Life Lessons from a Long Hike

I opened my eyes at 8:36 am to find that the sun was shining through the curtains in the bedroom. Immediately, I jumped out of bed excited that I might be able to do the crossing after all. I quickly put my clothes on and, without even stopping to brush my teeth, headed to reception to check if I could do the crossing.

Nop.

No one else has signed up for it, the lady said, and they only take people to the start of the trail if it’s 3 or more.

AGHHH!!! So upset!

It was only because the night reception person told everyone it wouldn’t happen that no one signed up or even set the alarm to wake up early. I know there must have been other people who wanted to do the crossing, as it’s one of the major attractions to come to Tongariro National Park.

Needless to say, the day didn’t start so well.

I went back to my room and pondered my options. I could stay another day and see if the weather was still good tomorrow. I could do one of the other, shorter hikes and stay another night. Or I could just pack up and leave immediately to go to Raglan.

I was mostly mad at myself.

First, after being in New Zealand for almost four weeks, I know how fast the weather turns. Regardless of what the lady said, I should have set my alarm just in case it was a great day for the crossing. I knew this instinctively when I heard her tell me not to set the alarm. But I ignored it, and missed out on doing the crossing.

Second, I felt I had let my mind take over my choices. Despite the fact that Raglan has been calling me back since I left, I kept thinking I should see more of New Zealand, I should go to south island, I should go back to try to do the crossing.

I should, I should, I should.

It’s not that I’m not interested in seeing the rest of New Zealand. In fact, I’m so interested I want to come back many times. But I’m not interested in rushing through it. And my instincts are pulling me to Raglan.

But I postponed fulfilling that urge because my mind got in the way to tell me, “Well,… Tongariro is on the way so I might as well do that.”

And now I can’t even do the crossing!

Also, because I’m traveling by myself, I don’t dare hike through volcanic terrain on my own. It’s not that I don’t trust myself, but one never knows what could happen. In an emergency situation, having other people around makes all the difference.

Luckily, there was a German couple who were going to do the Tama Lakes 5-hour hike. Not quite the same as the 7-hour Tongariro Alpine Crossing, but still a challenge.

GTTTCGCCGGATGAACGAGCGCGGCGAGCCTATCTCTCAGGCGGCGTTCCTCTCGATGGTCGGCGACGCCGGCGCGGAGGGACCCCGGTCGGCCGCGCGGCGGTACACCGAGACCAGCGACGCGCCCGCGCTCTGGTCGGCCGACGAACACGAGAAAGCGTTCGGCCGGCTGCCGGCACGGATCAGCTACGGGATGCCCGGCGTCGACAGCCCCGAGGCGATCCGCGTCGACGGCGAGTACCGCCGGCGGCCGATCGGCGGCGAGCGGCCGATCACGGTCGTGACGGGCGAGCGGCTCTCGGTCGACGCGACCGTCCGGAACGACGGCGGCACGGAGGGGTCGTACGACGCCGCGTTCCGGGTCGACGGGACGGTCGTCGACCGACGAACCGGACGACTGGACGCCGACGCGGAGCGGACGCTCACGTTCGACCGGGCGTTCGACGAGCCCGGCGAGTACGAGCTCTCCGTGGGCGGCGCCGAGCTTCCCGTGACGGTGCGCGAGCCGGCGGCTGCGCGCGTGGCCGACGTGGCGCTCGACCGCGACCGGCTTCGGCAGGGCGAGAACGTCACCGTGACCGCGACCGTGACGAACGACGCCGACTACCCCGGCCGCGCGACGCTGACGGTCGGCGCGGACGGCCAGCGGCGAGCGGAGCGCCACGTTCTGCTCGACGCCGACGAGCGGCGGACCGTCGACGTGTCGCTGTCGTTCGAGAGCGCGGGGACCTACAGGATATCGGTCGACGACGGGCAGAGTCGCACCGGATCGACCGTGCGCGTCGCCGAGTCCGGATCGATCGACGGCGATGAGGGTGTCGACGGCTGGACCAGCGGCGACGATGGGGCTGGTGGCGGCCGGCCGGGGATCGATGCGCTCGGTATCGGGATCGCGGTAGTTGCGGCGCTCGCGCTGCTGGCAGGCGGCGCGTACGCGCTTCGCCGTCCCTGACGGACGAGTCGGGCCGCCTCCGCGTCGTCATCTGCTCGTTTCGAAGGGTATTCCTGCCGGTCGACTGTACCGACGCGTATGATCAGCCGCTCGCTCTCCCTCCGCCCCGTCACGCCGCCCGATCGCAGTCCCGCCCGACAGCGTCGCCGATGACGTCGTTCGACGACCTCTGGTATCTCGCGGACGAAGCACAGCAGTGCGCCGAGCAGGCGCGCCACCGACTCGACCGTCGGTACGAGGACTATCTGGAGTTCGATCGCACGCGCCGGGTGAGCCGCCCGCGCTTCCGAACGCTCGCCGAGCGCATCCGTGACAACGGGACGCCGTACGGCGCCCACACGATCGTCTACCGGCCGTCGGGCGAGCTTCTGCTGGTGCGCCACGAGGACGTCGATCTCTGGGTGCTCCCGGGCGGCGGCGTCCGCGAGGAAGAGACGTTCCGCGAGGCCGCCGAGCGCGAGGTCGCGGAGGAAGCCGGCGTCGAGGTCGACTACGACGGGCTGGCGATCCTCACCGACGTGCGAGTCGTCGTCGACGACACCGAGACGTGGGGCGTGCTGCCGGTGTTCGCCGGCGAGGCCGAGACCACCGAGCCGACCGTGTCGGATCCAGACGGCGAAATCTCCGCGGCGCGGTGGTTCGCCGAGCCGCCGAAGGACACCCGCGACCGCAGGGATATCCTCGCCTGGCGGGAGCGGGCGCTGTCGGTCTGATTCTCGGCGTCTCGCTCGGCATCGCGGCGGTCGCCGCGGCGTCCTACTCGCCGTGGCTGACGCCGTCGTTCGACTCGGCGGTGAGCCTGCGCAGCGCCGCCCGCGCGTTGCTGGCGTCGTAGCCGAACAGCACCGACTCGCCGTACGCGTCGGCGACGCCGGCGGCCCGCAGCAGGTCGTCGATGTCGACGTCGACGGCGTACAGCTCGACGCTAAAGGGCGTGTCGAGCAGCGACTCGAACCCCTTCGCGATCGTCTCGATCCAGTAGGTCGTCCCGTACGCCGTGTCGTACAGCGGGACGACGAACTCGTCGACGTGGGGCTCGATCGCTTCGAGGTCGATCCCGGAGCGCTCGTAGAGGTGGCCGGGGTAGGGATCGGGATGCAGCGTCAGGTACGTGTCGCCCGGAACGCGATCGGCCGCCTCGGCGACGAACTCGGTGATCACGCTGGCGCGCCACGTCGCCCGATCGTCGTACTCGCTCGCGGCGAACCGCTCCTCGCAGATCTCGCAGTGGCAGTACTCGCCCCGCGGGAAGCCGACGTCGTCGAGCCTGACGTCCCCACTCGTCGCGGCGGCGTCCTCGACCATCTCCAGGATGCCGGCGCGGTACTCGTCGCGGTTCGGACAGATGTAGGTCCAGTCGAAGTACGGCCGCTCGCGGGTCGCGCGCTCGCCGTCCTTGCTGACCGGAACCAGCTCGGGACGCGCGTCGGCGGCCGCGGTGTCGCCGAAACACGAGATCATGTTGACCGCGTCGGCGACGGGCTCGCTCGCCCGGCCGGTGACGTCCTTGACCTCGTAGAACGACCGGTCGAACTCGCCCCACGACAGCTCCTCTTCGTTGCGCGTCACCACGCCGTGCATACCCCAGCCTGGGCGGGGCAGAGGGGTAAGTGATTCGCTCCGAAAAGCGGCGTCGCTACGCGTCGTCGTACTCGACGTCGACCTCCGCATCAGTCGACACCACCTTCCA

I decided to make the most of my stay at the National Park and join them.

The hike didn’t require any climbing skills, but it was a pretty challenging walk. There were some steep parts going uphill as well as down, and some of them were just loose rocks. Those were the most fun.*

*I’m being sarcastic, of course.
Overlooking Lower Tama Lake, an old crater

Overlooking Lower Tama Lake, an old crater

I was surprised at the lack of animals throughout the whole thing. I guess humans are the only idiots who go tramping around active volcanoes. Moreover, you can actually go skiing on these volcanoes. They have a resort and everything!

Animals are smarted than that.

Of course, I can’t make that claim about myself since I went hiking there. In fact, had I been able to do the crossing, I would have tried to go up to the volcano summit.

Anyway… After five and a half hours, I got back to the car safe, sound, and very happy I got some exercise, good company, and a great experience. My legs were sore from the yoga class to start with, so they were like jello by the end of the hike.

It struck me that hiking is a bit like life in general.

At the beginning, we are excited. We set off with all our energy behind what we are doing. Our step is sure and steady. We are fully committed, and jump in with enthusiasm and speed.

After a while, it gets challenging. We lose steam. We want to give up.

But we keep going at it, keeping in mind how great it will be when we get to our destination. The view will be amazing. We will feel a sense of accomplishment. So we keep putting one foot in front of the other, each moment reminding ourselves of the reasons why we are doing this.

And then… We get into the flow.

We accept the pain in our sore and burning muscles, and it doesn’t seem so bad anymore. Our legs seem to know what they are doing. We stop focusing on what’s coming 10 steps ahead, and look just in front of our feet to see where we will be stepping next. We are able to be in the moment and enjoy.

There are times in which the road gets challenging again, so we look up at the amazing scenery and get reminded of the reasons to keep at it. And after a bit more struggle, we get into the flow again.

Life is like this too.

It takes effort to get the ball rolling but, once you get into the flow… There’s nothing easier than to keep going.

So it is with this lesson that I ended my hike, and my struggle with my stay at National Park. This is what I came here to do.

And it seems something more:

After a deliciously hot shower, I stopped by the pub next door for a well-deserved hot chocolate. After chatting for a bit with the guy behind the counter, I learned that he used to study naturopathy.

It’s so great when you unexpectedly meet people who are on your same wavelength! It can happen in the most random places, such as in a pub.

After today, I’ve come full circle. I’m glad that I came to National Park.

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